Ali hit a second ball solidly and continued his raving glee: "Look at that ball go! Nobody can knock the ball that far. Nobody but me, the great, the one and only Muhammad Ali!" A crowd of people started gathering to watch, and that just fueled Ali's stage presence. He suddenly jumped away from the ball at one point and raised both hands into the air and crowed, "Muhammad Ali is the world's greatest golfer! Nobody can beat Muhammad Ali! Not Arnold Palmer, not Jack Nicklaus, not nobody. I'm gonna make 'em look bad, predict the score, how bad I'm gonna beat 'em, everything -- just like I do in boxing!"

Looking at Dundee, the champ said, "Hey Angie, let's quit boxing and start playing golf. We'll get rich--and besides, that ball can't hit back!" ... Read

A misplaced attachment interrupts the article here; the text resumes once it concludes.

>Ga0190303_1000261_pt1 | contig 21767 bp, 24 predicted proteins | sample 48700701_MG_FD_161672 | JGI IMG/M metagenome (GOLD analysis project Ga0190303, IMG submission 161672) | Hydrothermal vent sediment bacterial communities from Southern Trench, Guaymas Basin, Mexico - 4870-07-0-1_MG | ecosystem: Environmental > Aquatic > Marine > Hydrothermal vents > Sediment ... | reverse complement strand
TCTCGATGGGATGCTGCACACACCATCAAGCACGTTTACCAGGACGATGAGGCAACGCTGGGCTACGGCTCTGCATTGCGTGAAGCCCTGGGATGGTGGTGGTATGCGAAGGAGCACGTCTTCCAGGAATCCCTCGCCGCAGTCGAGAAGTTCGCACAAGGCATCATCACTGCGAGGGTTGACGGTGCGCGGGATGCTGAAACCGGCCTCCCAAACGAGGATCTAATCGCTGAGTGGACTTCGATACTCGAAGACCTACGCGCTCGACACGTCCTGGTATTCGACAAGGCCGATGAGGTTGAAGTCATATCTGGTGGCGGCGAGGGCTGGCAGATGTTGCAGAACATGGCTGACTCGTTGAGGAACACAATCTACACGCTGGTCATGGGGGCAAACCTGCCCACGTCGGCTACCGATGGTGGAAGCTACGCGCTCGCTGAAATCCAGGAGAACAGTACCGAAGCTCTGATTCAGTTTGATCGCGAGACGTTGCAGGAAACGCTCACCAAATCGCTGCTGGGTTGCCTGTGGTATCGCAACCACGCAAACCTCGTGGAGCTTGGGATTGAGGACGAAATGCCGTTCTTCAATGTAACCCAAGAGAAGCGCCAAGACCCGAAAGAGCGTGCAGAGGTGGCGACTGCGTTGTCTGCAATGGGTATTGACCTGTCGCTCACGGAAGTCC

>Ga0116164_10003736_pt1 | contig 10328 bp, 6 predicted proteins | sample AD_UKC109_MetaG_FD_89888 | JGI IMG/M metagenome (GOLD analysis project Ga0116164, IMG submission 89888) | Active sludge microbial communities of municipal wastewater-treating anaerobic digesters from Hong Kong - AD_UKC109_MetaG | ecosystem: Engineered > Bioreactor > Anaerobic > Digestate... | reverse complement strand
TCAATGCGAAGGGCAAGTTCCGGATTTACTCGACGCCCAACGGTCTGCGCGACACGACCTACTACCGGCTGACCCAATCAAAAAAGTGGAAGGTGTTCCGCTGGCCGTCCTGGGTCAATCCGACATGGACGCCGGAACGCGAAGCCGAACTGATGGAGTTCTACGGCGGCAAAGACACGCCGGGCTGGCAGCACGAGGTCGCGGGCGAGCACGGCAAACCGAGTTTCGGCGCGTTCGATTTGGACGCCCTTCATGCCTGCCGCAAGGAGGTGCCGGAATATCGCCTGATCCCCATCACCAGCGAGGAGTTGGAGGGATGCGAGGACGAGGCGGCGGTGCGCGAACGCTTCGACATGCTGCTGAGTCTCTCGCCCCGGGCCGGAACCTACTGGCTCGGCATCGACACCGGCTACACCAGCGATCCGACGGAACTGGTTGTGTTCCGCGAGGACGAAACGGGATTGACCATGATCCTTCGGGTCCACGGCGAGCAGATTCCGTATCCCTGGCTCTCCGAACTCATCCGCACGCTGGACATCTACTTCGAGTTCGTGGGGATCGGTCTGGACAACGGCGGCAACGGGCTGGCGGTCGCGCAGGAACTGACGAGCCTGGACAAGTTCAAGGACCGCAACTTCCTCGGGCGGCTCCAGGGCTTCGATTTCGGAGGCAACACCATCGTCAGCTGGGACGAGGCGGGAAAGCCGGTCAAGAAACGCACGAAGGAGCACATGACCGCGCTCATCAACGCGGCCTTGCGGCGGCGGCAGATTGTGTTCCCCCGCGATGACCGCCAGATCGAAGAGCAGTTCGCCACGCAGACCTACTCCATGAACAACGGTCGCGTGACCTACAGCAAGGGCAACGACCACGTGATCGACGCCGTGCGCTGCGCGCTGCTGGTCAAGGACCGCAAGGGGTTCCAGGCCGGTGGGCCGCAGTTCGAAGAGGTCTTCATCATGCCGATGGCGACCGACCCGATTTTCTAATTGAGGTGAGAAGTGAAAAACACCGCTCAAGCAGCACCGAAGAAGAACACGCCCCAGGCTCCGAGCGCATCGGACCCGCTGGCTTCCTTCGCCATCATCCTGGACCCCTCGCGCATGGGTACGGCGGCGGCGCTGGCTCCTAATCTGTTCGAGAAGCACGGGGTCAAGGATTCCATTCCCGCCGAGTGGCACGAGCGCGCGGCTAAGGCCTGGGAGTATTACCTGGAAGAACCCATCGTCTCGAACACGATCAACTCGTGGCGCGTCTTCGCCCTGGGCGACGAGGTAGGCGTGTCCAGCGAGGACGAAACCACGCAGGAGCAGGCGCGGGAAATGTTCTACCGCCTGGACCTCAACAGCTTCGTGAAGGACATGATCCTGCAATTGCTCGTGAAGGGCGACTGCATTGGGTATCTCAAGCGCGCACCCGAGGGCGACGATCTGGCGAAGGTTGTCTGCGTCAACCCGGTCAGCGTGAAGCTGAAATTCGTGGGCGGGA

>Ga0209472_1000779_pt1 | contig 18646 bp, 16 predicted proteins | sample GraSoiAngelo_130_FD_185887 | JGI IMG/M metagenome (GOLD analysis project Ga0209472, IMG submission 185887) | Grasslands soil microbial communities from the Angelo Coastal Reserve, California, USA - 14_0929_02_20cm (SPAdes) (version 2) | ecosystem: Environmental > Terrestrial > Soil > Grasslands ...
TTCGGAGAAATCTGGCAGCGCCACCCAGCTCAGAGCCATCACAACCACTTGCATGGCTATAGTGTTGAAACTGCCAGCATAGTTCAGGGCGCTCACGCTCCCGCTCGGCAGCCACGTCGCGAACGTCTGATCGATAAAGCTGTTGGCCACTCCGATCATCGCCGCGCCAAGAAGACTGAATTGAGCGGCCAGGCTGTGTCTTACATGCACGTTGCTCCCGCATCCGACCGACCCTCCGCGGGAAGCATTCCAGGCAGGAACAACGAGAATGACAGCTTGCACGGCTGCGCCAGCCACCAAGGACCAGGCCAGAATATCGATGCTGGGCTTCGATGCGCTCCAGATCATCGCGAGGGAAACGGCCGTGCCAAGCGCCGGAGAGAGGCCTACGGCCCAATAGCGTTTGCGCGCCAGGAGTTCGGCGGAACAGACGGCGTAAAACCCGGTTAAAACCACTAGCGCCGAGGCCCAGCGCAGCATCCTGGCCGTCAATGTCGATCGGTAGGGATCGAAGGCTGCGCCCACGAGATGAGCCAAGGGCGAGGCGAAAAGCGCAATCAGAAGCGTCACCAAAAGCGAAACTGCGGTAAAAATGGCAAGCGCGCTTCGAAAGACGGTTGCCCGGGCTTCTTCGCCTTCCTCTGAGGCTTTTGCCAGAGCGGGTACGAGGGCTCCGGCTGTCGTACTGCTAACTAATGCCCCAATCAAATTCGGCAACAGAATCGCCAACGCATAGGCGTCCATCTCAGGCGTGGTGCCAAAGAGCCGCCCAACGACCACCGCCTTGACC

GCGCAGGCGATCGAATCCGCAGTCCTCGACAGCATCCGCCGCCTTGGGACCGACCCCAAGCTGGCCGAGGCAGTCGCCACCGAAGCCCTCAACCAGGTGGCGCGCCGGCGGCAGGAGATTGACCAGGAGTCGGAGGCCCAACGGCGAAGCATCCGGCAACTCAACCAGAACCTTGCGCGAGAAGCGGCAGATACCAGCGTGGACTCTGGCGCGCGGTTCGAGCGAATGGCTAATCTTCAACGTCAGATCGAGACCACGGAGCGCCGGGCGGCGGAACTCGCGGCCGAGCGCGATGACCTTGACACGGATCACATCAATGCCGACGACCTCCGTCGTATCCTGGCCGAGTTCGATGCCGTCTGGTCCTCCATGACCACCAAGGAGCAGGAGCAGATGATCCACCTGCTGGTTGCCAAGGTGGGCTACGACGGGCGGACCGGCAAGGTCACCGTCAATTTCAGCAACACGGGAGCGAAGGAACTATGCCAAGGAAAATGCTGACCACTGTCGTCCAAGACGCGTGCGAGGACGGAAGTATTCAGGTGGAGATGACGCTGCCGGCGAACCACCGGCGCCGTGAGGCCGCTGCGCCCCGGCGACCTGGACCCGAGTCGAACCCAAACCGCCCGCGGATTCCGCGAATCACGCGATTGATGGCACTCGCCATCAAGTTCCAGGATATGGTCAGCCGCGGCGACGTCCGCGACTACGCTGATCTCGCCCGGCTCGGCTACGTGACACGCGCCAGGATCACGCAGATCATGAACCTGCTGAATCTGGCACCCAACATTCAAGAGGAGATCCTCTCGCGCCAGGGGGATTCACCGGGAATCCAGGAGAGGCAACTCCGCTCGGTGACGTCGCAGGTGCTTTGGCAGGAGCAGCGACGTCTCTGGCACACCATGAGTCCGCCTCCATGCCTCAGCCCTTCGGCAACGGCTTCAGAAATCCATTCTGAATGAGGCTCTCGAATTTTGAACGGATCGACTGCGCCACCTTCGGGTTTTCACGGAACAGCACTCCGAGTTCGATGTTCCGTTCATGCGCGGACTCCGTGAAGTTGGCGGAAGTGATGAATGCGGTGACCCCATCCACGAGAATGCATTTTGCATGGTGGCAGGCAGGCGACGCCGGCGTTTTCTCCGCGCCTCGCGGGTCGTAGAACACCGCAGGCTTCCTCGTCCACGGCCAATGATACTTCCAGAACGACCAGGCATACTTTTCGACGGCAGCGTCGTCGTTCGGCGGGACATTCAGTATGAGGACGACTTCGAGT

Throwback Thursday

Throwback Thursday: The World Golf Hall of Fame's Grand Opening 40 years ago in Pinehurst

After a one-year hiatus to revamp its selection process -- creating a 16-member Selection Commission to determine inductees -- the World Golf Hall of Fame announced Oct. 15 the four new members who’ll make up the Class of 2015: Laura Davies, David Graham, Mark O’Meara and A.W. Tillinghast.

The news came a little more than a month after the World Golf Hall of Fame first opened its doors -- albeit in a different locale -- on Sept. 11, 1974. The original WGHOF was built in Pinehurst, N.C., adjacent to the resort’s famed No. 2 course. On opening day 40 years ago, President Gerald Ford was present to cut the ribbon and address the assembly who were there to see the inaugural 13 inductees be honored.